Shaheen, Hassan confirm opposition to Kavanaugh

In this Sept. 5, 2018, photo, President Donald Trump's Supreme Court nominee, Brett Kavanaugh testifies before the Senate Judiciary Committee on Capitol Hill in Washington. Spurred on by the left, Democrats brought fire and fury to the confirmation hearings for President Donald Trump's Supreme Court nominee, but their aggressive tactics have put at least one senator at risk of an ethics investigation. (AP Photo/Andrew Harnik)

NASHUA – Going as far as to allege federal Judge Brett Kavanaugh is a “dangerous” Supreme Court nominee who is “deliberately concealing” his record, U.S. Sen. Jeanne Shaheen, D-N.H., on Monday announced her formal opposition to President Donald Trump’s high court pick.

Also Monday, U.S. Sen. Maggie Hassan, D-N.H., alleged Kavanaugh “promotes a partisan right-wing ideology at odds with the will of the American people” in confirming she will vote against the nominee.

“While much of Judge Kavanaugh’s record remains a mystery, what we do know is extremely troubling and dangerously out of step with the American people, particularly on critical issues including executive power, abortion rights and pre-existing conditions,” Shaheen said. “The president remains the focus of a sprawling criminal probe and has nominated a judge to the Supreme Court with an expansive view of executive power – no one, not even the president, is above the law and no defendant should be permitted to choose his or her own judge.”

The mathematic march toward Kavanaugh’s confirmation at month’s end remains the same in the Senate, where Republicans hold a 51-49 edge. Senate Democrats don’t have the votes to block Kavanaugh, but that didn’t stop them from putting up a rowdy, leave-nothing-on-the-table fight during four days of Senate confirmation hearings last week, marking a new stage in the party’s resistance to Trump.

From the moment that the Senate Judiciary Committee chairman gaveled in the first session last week, the proceedings were tumultuous, disrupted first by Democratic senators objecting to the rules and then by protesters shouting “Sham president, sham vote” and other chants.

Sen. Chuck Grassley, an 84-year-old Iowa Republican, later said it was like nothing he had ever experienced during 15 Supreme Court confirmation hearings.

Republicans have been eager to capitalize on the political “circus,” as they called the hearing, particularly as potential 2020 presidential hopefuls Sens. Kamala Harris of California and Cory Booker of New Jersey took turns aggressively questioning Kavanaugh in what many saw as a prelude to presidential primary campaigns.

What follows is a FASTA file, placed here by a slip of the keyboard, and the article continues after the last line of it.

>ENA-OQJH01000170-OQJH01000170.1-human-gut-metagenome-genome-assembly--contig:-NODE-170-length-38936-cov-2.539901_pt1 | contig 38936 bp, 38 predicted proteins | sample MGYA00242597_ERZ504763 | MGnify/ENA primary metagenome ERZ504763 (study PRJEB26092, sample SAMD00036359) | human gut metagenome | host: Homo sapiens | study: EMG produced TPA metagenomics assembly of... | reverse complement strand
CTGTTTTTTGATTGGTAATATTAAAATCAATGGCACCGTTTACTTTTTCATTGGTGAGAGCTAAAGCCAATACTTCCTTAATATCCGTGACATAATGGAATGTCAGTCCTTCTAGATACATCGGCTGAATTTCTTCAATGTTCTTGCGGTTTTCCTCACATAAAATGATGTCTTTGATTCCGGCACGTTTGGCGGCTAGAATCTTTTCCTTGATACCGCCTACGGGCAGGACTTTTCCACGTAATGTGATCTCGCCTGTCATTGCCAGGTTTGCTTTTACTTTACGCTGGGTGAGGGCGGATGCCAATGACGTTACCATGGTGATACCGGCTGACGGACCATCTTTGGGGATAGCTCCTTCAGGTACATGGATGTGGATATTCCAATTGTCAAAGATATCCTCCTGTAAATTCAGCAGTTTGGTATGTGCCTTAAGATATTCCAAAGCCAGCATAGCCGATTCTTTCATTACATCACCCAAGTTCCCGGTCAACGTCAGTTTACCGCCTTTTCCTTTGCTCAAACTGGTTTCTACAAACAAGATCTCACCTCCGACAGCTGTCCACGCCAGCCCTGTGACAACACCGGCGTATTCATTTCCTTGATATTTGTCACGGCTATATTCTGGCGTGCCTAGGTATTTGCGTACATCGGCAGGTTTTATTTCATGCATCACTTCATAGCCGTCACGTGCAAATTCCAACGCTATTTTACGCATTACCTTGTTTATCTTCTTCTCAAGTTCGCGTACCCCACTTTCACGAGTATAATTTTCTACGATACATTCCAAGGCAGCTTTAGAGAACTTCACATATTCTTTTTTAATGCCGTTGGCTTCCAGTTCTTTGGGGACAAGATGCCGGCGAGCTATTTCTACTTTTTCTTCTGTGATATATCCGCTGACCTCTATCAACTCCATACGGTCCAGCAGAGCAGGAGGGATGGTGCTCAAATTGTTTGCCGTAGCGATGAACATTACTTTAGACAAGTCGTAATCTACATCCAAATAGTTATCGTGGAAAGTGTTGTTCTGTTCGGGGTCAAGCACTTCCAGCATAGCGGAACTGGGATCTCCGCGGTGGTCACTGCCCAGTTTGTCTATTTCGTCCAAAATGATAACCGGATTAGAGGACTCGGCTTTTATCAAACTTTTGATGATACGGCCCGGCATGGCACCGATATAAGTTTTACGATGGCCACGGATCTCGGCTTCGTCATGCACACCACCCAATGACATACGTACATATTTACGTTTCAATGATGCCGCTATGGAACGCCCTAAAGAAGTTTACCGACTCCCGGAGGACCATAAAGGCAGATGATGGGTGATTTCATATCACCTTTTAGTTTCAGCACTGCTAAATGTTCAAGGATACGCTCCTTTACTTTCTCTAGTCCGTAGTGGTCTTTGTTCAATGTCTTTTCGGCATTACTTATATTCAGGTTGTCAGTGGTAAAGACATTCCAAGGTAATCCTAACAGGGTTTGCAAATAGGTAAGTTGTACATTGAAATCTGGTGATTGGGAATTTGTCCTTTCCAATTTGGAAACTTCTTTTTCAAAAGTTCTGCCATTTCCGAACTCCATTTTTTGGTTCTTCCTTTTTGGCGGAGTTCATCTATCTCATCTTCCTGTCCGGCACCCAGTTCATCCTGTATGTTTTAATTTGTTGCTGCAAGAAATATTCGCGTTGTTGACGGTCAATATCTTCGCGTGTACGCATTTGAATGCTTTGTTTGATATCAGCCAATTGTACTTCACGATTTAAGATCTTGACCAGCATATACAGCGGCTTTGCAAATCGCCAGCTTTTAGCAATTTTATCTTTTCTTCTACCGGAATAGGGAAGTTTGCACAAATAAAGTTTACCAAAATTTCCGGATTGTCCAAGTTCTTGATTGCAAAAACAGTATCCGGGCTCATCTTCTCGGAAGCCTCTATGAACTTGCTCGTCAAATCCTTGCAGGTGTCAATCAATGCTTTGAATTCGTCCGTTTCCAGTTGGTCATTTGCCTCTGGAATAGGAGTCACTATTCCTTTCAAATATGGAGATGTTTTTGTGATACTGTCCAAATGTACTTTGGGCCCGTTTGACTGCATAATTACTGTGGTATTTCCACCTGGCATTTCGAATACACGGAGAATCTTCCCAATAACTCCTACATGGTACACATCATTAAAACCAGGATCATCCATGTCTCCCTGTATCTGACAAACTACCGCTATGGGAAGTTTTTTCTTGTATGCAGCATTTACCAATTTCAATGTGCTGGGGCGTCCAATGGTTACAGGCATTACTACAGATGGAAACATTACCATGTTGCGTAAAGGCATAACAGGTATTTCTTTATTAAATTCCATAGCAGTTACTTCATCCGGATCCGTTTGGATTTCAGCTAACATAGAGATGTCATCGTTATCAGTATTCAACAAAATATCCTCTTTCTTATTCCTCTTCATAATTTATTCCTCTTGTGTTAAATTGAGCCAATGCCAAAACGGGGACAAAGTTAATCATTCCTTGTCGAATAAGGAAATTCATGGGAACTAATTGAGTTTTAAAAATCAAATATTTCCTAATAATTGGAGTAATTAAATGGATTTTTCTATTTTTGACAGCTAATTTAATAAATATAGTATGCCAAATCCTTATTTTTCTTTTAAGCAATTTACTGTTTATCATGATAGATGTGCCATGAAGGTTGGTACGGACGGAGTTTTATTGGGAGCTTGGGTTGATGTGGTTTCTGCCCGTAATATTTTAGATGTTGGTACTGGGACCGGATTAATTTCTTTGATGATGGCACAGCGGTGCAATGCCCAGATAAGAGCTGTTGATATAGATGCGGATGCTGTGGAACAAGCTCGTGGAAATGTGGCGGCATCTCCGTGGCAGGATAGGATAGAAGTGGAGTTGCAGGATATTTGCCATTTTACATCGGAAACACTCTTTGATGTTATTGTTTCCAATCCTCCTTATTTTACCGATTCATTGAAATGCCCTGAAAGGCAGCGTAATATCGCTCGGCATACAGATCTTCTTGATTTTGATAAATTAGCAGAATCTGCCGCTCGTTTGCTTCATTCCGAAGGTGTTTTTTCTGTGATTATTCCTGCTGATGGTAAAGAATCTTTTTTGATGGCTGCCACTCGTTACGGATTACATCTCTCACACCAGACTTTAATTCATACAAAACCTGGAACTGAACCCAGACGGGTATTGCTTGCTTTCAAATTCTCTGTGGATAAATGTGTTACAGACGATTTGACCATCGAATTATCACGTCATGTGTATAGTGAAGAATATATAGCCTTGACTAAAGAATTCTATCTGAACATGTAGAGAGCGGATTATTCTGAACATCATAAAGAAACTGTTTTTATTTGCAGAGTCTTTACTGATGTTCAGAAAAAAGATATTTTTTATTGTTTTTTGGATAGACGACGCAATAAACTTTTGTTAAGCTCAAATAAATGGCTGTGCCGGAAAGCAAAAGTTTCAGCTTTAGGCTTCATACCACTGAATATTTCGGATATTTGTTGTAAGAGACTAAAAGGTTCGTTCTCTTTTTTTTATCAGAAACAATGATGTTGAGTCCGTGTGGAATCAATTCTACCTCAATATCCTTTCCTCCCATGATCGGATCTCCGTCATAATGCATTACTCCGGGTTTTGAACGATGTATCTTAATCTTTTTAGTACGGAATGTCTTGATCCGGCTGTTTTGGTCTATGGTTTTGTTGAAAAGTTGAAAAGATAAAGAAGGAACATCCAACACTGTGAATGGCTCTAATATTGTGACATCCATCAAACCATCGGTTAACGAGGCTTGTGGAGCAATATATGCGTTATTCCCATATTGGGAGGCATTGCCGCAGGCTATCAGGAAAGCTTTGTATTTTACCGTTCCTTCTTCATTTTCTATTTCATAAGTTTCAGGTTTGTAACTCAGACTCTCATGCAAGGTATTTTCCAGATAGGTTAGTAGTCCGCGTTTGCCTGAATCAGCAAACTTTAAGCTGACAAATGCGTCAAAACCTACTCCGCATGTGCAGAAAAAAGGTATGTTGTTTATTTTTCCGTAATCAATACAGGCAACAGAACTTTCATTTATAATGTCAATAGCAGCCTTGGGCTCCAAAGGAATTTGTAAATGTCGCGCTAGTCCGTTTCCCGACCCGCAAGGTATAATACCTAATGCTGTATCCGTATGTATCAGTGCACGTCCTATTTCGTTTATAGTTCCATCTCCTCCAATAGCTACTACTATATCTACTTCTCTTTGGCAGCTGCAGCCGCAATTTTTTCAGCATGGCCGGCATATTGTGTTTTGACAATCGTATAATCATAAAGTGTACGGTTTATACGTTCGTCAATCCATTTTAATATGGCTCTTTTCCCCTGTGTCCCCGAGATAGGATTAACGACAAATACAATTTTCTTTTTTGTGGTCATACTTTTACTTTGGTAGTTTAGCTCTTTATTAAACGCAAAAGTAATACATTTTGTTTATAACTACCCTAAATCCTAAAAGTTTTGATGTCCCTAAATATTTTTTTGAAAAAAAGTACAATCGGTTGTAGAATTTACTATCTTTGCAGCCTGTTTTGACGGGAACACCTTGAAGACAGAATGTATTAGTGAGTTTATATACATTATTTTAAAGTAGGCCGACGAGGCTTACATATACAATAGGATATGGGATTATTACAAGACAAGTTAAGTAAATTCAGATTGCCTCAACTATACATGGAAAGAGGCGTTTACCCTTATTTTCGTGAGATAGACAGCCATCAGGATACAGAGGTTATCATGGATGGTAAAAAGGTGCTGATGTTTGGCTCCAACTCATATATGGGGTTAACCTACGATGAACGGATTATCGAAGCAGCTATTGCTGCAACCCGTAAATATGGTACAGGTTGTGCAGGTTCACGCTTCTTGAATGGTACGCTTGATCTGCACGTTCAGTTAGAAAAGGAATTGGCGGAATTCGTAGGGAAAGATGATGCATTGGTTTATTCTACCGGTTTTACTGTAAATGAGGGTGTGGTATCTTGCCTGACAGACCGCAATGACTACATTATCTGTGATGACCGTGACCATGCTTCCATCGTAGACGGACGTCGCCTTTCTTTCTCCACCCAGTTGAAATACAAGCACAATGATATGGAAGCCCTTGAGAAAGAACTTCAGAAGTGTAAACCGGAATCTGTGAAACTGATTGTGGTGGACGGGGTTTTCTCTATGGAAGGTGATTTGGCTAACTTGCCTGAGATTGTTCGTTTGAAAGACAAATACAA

Senate Majority Leader Mitch McConnell, R-Ky., portrayed the Democratic Party as dominated by “unhinged” protesters and aligned with liberals calling to abolish U.S. Immigration and Customs Enforcement (ICE). The second-ranking Republican, Sen. John Cornyn of Texas, bemoaned the “mob rule” at the hearings.

Democrats’ only real chance to stop Kavanaugh is if they can convince Republican U.S. Sens. Susan Collins of Maine or Lisa Murkowski of Alaska to join them in blocking the nominee. Neither Collins, nor Murkowski, have taken a formal position on Kavanaugh at this point.

Democratic senators running for re-election in states where Trump is popular have the most to lose from the party’s Supreme Court fight.

U.S. Sens. Joe Donnelly in Indiana or Claire McCaskill in Missouri may benefit from a court battle that energizes the Democratic base. They need heavy voter turnout in metro Indianapolis and Kansas City, Democratic strongholds, if they have any hope of carrying otherwise red states that Trump won in 2016.

Yet the court fight might be unhelpful as some Democrats, including U.S. Sen. Heidi Heitkamp in North Dakota and U.S. Sen. Joe Manchin in West Virginia, try to appeal to the moderate Republicans and independents they need to win over.

“It’s probably the last thing that Democrats running for re-election in red states want to be talking about,” said Alex Conant, a Republican strategist and former top aide to U.S. Sen. Marco Rubio, R-Fla.

This does not seem to be a concern for the New Hampshire senators, however, neither of whom faces re-election this year.

“Judge Kavanaugh’s past rulings on abortion demonstrate that he is willing to infringe on a woman’s constitutionally-protected right to make her own reproductive decisions, and his failure to answer questions about the constitutionality of the Affordable Care Act’s protections for pre-existing conditions puts the health and well-being of millions of Americans at risk,” Shaheen said. “After careful consideration of his record and reviewing the limited documents made available to the U.S. Senate, I have come to the conclusion that I cannot support Judge Kavanaugh’s nomination to serve on the U.S. Supreme Court.”

“What the totality of this record makes abundantly clear is that on issue after issue, Judge Kavanaugh has promoted a judicial philosophy that diminishes the rights of individuals, particularly women and people of color; puts corporations before people; and promotes a partisan right-wing ideology at odds with the will of the American people,” Hassan added.

Both New Hampshire senators also opposed the nomination of now Justice Neil Gorsuch last year.